When I was choosing photos for the book, Ecuador Por Mis Ojos, I had so many of the Napo Province that I had some tough decisions to make. I had to think carefully about how to describe this place that is both part of the Ecuadorian Sierra (the mountains) and the Ecuadorian Oriente (the Amazon Basin to the east).

In fact, the Napo Province helped me decide that the book should be presented by altitude, starting with the highest places then descending high Andean slopes to the west coast and the Amazon basin to the east. Such a presentation could help show the diversity of geography in this small country.

And that’s why this introduction to the Napo Province is made up of photos from the paramo, the highlands. Later in the series, you will get to see two more sections of the Napo Province – the cloud forests and the Amazon basin.

The gateway to the Napo Province is the small town of Papallacta, famous for hot springs and hiking. It is a place to see hummingbirds and orchids. It is often rainy and wet but when the sun does shine, it will burn the pale skin of this gringa in fifteen minutes or less. The combination of being on the equator and the high altitude make the sun’s rays especially dangerous.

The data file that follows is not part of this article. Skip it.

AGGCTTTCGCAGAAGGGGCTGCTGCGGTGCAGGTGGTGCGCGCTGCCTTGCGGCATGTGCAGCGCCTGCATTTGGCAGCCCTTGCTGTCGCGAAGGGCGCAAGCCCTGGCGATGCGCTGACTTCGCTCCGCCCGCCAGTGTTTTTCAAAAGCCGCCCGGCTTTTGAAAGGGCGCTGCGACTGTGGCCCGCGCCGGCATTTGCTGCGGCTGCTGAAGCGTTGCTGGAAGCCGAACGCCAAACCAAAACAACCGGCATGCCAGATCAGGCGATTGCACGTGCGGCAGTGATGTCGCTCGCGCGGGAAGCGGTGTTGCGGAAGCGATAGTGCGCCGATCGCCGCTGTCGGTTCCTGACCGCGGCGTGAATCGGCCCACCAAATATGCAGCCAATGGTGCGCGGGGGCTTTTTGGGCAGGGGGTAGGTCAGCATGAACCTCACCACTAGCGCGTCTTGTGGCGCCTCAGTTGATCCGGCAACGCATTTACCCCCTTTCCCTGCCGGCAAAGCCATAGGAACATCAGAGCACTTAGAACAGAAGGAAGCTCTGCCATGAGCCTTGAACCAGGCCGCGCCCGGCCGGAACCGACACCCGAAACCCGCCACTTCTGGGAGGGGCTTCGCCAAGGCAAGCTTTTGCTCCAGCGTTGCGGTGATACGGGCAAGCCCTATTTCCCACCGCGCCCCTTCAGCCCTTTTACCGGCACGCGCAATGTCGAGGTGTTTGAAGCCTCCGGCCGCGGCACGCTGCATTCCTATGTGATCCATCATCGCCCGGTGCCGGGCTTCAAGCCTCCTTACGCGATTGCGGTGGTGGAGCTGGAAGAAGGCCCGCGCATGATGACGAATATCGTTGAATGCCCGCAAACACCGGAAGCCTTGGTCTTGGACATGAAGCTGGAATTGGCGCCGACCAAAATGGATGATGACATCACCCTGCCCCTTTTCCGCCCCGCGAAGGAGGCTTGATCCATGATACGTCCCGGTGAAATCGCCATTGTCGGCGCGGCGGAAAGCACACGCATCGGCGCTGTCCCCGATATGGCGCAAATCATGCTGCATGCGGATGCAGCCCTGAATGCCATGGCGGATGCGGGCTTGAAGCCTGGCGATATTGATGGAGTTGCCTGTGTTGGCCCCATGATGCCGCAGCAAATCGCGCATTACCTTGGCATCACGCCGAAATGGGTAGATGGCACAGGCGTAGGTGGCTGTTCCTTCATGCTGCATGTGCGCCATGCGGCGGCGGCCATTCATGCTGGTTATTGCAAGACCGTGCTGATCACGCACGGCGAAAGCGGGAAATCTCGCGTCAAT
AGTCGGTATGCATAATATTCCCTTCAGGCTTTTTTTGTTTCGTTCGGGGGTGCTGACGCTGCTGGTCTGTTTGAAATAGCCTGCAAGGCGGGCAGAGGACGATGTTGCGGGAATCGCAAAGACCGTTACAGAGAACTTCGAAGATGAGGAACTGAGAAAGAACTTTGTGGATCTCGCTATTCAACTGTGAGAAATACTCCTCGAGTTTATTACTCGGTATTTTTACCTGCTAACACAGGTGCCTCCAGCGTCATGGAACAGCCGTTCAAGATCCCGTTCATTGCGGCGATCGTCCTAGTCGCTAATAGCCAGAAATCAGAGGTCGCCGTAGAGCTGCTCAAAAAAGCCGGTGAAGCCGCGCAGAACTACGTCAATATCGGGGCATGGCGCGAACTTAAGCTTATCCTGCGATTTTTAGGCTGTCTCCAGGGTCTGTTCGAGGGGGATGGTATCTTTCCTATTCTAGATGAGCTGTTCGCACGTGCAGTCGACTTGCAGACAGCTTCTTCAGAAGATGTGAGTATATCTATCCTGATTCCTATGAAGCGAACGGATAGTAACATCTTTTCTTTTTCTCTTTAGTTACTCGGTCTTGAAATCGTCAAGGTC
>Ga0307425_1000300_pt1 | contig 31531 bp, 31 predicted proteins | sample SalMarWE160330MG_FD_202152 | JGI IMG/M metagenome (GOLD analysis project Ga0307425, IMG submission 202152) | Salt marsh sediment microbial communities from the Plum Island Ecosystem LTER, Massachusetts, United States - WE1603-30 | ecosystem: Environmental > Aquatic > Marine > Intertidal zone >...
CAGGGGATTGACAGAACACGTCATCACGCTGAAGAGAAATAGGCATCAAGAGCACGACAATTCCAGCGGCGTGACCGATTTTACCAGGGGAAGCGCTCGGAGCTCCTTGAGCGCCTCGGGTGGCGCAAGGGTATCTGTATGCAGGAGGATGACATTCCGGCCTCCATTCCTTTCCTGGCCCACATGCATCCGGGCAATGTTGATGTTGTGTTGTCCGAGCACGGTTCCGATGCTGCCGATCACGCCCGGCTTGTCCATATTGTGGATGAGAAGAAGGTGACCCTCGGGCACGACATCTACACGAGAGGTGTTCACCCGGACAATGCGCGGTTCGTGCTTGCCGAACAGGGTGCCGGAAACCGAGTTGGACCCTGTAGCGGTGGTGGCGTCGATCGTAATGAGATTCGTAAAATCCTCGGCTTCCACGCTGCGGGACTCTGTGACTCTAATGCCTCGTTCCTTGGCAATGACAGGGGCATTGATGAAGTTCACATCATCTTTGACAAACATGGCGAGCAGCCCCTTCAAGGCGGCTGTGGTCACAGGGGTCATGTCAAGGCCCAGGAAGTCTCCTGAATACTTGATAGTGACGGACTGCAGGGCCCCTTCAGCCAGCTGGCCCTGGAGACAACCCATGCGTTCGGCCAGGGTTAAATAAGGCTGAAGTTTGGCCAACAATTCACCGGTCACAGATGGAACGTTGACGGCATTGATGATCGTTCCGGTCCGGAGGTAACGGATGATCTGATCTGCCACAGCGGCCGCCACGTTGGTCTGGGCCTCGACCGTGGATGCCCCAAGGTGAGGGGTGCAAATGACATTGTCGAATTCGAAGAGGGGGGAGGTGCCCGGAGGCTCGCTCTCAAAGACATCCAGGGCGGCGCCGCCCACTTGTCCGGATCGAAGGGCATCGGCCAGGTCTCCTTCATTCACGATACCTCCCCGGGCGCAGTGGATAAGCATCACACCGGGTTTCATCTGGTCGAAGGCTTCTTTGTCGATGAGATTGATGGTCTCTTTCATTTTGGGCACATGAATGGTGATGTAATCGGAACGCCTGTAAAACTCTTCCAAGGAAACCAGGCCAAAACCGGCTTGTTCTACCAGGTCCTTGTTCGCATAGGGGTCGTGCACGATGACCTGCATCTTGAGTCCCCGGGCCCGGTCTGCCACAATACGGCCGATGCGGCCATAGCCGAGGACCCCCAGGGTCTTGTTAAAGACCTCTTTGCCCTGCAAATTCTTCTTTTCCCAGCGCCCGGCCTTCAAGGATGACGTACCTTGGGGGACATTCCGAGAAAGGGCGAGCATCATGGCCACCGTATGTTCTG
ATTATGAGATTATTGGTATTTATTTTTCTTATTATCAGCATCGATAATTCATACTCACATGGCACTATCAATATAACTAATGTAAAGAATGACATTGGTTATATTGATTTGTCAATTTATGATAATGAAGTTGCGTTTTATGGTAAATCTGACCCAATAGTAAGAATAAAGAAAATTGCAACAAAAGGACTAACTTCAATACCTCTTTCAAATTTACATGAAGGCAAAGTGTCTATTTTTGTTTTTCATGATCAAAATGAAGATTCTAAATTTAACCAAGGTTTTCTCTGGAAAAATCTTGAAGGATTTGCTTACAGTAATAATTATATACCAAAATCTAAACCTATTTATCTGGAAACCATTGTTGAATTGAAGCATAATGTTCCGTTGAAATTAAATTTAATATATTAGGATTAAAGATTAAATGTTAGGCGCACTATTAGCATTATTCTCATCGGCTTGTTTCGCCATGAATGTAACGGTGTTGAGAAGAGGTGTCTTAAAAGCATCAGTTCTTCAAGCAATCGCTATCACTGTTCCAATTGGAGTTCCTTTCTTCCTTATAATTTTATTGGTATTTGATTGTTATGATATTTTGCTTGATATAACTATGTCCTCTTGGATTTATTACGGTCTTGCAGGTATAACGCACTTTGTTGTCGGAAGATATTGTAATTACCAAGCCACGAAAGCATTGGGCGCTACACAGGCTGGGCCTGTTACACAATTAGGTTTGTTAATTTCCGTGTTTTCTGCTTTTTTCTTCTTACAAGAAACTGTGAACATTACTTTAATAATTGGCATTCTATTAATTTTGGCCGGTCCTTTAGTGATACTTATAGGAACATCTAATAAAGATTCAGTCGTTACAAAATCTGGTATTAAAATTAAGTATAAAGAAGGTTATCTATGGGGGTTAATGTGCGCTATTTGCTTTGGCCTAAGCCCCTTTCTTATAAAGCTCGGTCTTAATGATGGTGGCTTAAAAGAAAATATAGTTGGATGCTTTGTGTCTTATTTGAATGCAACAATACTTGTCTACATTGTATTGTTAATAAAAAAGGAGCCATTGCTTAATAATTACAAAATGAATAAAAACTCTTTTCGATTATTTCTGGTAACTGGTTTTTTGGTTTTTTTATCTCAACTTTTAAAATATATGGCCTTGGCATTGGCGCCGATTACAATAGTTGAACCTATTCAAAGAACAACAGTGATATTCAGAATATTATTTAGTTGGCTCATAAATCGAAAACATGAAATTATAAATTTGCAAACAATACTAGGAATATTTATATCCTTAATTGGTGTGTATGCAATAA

The terrain of the high paramo is rich in wildlife, despite the often barren looking hillsides. It is a great place to photograph birds, like the Ochre-breasted Antpitta, or to fish high mountain pocket lakes. This land is also home to the endangered Spectacled Bear.

And the wildlife can be seen from the window of your car. Once we saw a buck with full rack standing on a cliff looking out over the open highway, grandly observing cars as they drove by.

I hope these photos will encourage you to explore the area around Papallacta and get to know just a small part of the Napo Province. These photos barely scratch the surface.

Click on any photo to open a slideshow with further descriptions of each photo.

If you would like to read more about the Napo Province near Papallacta, check out some of these articles:

Ecuador Por Mis Ojos

Recently, the Instituto Geografico Militar of Ecuador and I released a book of photography, Ecuador Por Mis Ojos. This post shares photos from that book.

If you would like to see other photos from the book, please check out: